Mitochondrial Damage Found in Gulf War Veterans

At the 2015 APS Conference: Physiological Bionergetics: From Bench to Bedside, Dr. Yang Chen from Rutgers Biomedical and Health Sciences gave a presenentation entitled “Mitochondrial DNA is damaged in military veterans with fatiguing conditions”. The talk focused on the involvement of mitochondria in the medical condition known as Gulf War Illness (GWI)

Gulf War veterans who suffer from chronic fatigue, muscle pain, and cognitive dysfunction, commonly classified as Gulf War Illness, may be suffering from chemical-induced mitochondrial damage.

Previous studies suggest that the symptoms of GWI are due to dysfunction of the mitochondria, the part of the cells that generates energy. Dysfunctional mitochondria can cause fatigue and a variety of other systemic illnesses.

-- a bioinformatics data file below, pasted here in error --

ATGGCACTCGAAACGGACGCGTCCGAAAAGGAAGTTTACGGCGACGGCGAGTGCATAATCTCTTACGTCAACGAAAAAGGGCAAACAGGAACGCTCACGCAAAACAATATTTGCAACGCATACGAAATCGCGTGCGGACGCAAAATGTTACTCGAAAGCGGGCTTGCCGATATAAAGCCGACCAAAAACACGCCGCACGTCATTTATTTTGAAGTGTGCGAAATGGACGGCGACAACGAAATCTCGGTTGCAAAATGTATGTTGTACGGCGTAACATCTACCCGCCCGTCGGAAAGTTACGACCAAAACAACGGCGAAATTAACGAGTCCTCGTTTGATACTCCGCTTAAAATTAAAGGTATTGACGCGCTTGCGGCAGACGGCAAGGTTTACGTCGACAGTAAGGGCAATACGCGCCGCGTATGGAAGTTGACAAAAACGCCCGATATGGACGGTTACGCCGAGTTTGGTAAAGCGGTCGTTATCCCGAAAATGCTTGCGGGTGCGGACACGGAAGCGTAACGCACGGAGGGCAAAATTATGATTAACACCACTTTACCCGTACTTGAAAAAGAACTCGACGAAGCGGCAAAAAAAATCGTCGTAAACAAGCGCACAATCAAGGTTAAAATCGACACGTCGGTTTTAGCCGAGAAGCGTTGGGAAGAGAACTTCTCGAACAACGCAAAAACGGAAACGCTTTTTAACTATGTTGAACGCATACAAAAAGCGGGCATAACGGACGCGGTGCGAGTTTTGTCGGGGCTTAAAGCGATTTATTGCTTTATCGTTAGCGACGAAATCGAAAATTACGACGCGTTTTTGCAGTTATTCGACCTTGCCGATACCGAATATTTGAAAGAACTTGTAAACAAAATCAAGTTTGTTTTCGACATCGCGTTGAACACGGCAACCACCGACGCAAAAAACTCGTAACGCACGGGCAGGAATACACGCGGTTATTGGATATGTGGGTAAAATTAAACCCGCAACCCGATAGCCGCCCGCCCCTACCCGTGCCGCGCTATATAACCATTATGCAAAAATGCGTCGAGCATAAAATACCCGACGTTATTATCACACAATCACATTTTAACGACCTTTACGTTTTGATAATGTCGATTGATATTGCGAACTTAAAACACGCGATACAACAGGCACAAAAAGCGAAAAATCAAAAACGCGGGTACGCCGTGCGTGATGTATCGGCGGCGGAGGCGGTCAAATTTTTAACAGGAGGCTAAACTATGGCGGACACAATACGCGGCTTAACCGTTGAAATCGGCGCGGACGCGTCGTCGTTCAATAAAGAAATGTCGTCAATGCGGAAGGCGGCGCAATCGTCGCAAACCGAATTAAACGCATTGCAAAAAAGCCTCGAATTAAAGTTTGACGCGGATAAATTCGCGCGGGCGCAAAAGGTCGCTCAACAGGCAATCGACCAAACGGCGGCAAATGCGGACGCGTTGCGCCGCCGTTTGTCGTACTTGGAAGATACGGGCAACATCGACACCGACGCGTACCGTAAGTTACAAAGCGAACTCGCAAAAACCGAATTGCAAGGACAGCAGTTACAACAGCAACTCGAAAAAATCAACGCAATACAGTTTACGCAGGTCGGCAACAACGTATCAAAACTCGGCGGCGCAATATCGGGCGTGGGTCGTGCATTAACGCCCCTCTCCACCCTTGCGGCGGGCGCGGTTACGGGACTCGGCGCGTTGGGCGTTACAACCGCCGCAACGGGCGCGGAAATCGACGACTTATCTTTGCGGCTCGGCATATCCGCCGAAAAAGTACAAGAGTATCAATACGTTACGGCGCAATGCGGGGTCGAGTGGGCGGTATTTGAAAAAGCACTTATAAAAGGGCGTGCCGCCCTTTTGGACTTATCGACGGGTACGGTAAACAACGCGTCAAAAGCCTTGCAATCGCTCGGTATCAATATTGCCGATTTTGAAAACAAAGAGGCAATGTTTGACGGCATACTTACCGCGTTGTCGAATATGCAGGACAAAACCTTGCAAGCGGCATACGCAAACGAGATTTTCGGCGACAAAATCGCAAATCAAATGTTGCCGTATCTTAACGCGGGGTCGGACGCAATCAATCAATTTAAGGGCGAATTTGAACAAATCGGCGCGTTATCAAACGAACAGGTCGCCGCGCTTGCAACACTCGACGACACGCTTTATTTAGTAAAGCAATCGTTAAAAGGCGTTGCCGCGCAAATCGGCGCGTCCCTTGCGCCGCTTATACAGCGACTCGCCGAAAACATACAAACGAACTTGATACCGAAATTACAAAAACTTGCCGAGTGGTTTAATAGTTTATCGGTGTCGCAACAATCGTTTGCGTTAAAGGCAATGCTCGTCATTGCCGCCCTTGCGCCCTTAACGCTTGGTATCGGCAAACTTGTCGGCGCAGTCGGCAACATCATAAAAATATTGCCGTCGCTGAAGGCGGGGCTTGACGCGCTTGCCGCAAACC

The mitochondrion has its own DNA (mtDNA), separate from the cell’s, that encodes the proteins needed to produce the molecules that power the body’s processes. In a recent study funded by the Veteran Affairs (VA) Clinical Science Research & Development Service, at the War Related Illness and Injury Study Center, researchers measured the mtDNA amount and degree of mtDNA damage in blood cells from blood samples from veterans with GWI.  The findings showed that Gulf War veterans had more mtDNA content and greater mtDNA damage compared to healthy non-deployed controls, providing for the first time direct evidence that mitochondrial dysfunction may be involved in GWI.

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